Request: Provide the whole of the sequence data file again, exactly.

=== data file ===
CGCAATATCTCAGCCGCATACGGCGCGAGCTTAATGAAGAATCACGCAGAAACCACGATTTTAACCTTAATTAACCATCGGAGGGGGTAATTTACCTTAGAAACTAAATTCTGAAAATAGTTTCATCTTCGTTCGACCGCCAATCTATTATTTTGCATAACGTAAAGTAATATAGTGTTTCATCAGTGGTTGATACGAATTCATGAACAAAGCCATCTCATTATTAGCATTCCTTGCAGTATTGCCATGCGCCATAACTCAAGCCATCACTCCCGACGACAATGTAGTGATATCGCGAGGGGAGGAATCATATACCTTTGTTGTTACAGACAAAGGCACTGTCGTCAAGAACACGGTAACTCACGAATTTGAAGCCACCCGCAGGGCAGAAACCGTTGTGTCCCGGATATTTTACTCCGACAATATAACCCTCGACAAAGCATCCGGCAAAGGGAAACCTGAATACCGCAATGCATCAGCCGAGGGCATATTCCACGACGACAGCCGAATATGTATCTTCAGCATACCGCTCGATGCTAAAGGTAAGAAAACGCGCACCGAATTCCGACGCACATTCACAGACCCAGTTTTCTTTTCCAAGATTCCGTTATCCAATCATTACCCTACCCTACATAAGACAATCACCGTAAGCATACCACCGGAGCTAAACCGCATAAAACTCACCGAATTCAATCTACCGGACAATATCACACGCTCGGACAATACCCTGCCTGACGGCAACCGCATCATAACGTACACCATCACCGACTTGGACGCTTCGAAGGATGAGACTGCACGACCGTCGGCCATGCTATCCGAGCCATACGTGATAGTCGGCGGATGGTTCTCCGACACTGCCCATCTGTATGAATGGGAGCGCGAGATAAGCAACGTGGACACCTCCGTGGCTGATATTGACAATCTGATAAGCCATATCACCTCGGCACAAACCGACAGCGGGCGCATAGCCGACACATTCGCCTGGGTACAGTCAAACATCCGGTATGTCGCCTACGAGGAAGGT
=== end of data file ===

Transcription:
CGCAATATCTCAGCCGCATACGGCGCGAGCTTAATGAAGAATCACGCAGAAACCACGATTTTAACCTTAATTAACCATCGGAGGGGGTAATTTACCTTAGAAACTAAATTCTGAAAATAGTTTCATCTTCGTTCGACCGCCAATCTATTATTTTGCATAACGTAAAGTAATATAGTGTTTCATCAGTGGTTGATACGAATTCATGAACAAAGCCATCTCATTATTAGCATTCCTTGCAGTATTGCCATGCGCCATAACTCAAGCCATCACTCCCGACGACAATGTAGTGATATCGCGAGGGGAGGAATCATATACCTTTGTTGTTACAGACAAAGGCACTGTCGTCAAGAACACGGTAACTCACGAATTTGAAGCCACCCGCAGGGCAGAAACCGTTGTGTCCCGGATATTTTACTCCGACAATATAACCCTCGACAAAGCATCCGGCAAAGGGAAACCTGAATACCGCAATGCATCAGCCGAGGGCATATTCCACGACGACAGCCGAATATGTATCTTCAGCATACCGCTCGATGCTAAAGGTAAGAAAACGCGCACCGAATTCCGACGCACATTCACAGACCCAGTTTTCTTTTCCAAGATTCCGTTATCCAATCATTACCCTACCCTACATAAGACAATCACCGTAAGCATACCACCGGAGCTAAACCGCATAAAACTCACCGAATTCAATCTACCGGACAATATCACACGCTCGGACAATACCCTGCCTGACGGCAACCGCATCATAACGTACACCATCACCGACTTGGACGCTTCGAAGGATGAGACTGCACGACCGTCGGCCATGCTATCCGAGCCATACGTGATAGTCGGCGGATGGTTCTCCGACACTGCCCATCTGTATGAATGGGAGCGCGAGATAAGCAACGTGGACACCTCCGTGGCTGATATTGACAATCTGATAAGCCATATCACCTCGGCACAAACCGACAGCGGGCGCATAGCCGACACATTCGCCTGGGTACAGTCAAACATCCGGTATGTCGCCTACGAGGAAGGT